P.S.: B&W imaging is more challenging than RGB photography as you have one less dimension to express. One of the good articles that i have read on B&W photography is here on NatureScapes.

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Spot-Bellied Eagle Owl, one of the largest owls found in India, was the first sighting on first day’s evening safari.

Deepa floated the idea of NTP meet sometime in November. We soon decided on Kgudi, after considering Doddamakali, Bandipur and Kabini. January was the ideal time to visit the place. Seven out of twenty eight of us decided to spend two days at Kgudi, rahter than just one day meet, and left a day early.

Route: Bangalore -> Maddur -> Malavalli -> Yelandur -> Kgudi

Distance: 230km

On the way to Kgudi, around Malavalli lake, we sighted a number of birds – Small Green and Blue-tailed bee eaters, Rosy starlings, Grey and Yellow Wagtails, Ibises and more. Also, we saw a juvenile Crested Serpent Eagle.

The camp at Kgudi itself is haven for birds. Within an hour we sighted Verditer, Asian Brown and Paradise flycatchers, Jungle Babblers, Scarlett and small Minivets, Chestnut-bellied Nuthatch, Lesser Yellownape woodpecker, and lot of other birds.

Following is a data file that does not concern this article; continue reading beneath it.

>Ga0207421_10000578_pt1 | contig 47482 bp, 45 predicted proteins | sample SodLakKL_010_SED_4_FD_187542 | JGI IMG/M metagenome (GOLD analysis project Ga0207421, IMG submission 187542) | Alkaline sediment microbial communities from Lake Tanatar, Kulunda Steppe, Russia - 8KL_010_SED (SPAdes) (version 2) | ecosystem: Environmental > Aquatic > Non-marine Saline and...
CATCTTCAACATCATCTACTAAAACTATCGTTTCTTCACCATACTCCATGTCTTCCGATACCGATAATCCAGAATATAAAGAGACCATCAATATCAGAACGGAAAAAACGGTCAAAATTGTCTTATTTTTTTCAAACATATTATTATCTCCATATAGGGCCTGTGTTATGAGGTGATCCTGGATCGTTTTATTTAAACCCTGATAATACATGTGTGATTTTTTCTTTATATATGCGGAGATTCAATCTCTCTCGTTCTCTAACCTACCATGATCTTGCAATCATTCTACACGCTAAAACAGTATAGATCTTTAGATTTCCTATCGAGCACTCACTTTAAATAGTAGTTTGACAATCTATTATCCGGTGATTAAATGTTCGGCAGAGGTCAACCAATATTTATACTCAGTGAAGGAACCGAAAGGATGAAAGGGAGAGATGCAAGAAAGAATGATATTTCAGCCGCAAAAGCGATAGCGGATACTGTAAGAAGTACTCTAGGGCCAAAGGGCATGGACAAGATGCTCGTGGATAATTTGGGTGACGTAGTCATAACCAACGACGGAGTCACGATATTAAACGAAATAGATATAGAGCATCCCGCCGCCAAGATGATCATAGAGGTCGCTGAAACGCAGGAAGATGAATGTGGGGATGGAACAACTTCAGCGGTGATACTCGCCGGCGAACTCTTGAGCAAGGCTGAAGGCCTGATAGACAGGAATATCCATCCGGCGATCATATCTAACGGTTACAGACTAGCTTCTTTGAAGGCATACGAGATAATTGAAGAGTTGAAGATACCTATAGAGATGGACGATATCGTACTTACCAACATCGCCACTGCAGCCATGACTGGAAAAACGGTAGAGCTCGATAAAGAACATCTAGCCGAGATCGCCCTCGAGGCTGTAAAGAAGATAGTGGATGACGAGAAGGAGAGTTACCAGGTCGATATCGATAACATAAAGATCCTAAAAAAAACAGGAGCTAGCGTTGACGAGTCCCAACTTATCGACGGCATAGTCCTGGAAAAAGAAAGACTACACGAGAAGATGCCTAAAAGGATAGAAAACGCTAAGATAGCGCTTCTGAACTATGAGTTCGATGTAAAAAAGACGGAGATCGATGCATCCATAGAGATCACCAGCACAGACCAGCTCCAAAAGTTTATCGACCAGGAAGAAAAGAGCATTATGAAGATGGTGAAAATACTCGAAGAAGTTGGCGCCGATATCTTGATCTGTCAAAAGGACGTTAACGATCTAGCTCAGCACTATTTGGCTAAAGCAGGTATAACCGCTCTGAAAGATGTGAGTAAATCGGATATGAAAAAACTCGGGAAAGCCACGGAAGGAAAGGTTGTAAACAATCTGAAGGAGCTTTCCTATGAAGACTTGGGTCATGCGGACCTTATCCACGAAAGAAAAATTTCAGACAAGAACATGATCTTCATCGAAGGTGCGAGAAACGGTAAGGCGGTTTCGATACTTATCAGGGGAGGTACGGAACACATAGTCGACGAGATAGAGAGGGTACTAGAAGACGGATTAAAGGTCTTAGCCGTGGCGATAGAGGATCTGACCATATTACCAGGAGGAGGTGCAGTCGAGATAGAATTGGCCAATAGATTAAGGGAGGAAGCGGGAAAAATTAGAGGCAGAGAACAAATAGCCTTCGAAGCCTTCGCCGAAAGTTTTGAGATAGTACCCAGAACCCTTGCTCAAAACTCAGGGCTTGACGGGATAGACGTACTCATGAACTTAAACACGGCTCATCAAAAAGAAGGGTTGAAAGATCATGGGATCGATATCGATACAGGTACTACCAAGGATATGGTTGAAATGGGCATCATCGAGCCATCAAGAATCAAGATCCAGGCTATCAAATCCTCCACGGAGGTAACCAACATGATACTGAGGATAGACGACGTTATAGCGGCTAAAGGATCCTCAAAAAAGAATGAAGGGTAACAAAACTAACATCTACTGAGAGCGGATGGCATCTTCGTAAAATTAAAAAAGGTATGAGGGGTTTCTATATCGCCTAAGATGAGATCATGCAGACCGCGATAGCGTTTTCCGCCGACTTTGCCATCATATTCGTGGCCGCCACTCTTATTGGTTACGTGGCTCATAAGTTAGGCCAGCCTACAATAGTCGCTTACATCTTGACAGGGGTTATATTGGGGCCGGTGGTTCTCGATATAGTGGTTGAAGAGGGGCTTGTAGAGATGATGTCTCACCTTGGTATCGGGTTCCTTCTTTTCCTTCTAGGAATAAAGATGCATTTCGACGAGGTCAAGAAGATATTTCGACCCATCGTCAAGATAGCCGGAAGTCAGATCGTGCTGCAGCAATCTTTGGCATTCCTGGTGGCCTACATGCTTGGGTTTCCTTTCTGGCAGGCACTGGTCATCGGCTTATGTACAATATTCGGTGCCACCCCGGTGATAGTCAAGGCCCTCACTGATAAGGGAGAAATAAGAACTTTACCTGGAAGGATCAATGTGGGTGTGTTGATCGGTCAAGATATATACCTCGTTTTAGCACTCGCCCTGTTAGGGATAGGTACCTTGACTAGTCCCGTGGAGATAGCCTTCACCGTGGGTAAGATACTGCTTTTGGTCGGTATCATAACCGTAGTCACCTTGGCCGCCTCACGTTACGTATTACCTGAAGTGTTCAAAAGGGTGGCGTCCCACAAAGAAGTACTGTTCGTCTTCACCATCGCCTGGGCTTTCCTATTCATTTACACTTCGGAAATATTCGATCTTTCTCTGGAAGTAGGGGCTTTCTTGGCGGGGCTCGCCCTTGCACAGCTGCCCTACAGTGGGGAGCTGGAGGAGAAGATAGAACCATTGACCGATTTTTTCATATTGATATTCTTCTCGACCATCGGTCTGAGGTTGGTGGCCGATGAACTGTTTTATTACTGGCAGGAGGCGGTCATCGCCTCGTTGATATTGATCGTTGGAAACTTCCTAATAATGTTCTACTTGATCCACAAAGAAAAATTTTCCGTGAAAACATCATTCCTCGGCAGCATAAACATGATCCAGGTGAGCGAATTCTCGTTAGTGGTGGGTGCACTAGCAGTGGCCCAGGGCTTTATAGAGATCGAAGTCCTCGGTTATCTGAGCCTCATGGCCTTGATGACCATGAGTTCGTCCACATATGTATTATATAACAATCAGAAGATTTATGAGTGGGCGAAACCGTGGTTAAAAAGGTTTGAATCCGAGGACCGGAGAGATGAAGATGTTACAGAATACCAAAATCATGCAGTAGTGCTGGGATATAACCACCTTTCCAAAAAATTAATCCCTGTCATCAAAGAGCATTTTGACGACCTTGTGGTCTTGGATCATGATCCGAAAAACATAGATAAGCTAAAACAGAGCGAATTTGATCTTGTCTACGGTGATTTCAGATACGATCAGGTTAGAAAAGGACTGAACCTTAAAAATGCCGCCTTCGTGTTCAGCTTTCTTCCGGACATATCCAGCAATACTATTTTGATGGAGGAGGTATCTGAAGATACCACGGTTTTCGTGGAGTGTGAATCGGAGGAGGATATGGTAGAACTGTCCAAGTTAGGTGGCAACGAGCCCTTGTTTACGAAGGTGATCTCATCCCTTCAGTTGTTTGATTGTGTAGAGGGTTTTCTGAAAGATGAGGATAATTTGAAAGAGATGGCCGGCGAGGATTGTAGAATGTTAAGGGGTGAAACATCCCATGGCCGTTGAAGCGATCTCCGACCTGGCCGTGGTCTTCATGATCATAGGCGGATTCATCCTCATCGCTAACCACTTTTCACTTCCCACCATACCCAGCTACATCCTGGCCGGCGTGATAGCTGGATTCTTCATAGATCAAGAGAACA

A Jungle Babbler right outside golghar

But the evening safari on the first day was washed out, thanks to untimely showers. The highlight was the spot-bellied eagle owl that had eluded us at Thattekad. Other than this, there was hardly any activity during the whole safari, but for few spotted deers and a lone Crested Hawk Eagle.

Spotted Deer

Late evening, manager of Kgudi JLR Ashish spent some time with us and Shreeram showcased some of his photographs. Ashish himself is a good photographer, and maintains his blog here.

Next day morning was bright and sunny, but the sightings weren’t better. There were a bunch of Crested Tree Swifts preening on a tree.

Crested Serpent Eagle was seen on all safaris – in sunshine, and in rain. Deepa has compiled a beautiful report here.

As we continued to drive around, I wondered how do so many people find leopards on such beautiful perches! Need more luck. Returned to the camp and saw Blue-capped Rock Thrush, Roufous woodpecker, and few others.

Soon, Sripad, Chirdeep and other NTP members arrived. Narayan took us for a small trek that lasted about an hour and half. Jungle Owlet, Pygmy woodpeckers, scat of wild dogs, a skull of Gaur, and alarm calls of Sambhar, but no big cat was seen. Returned to the camp tired and thirsty. By this time everyone had arrived.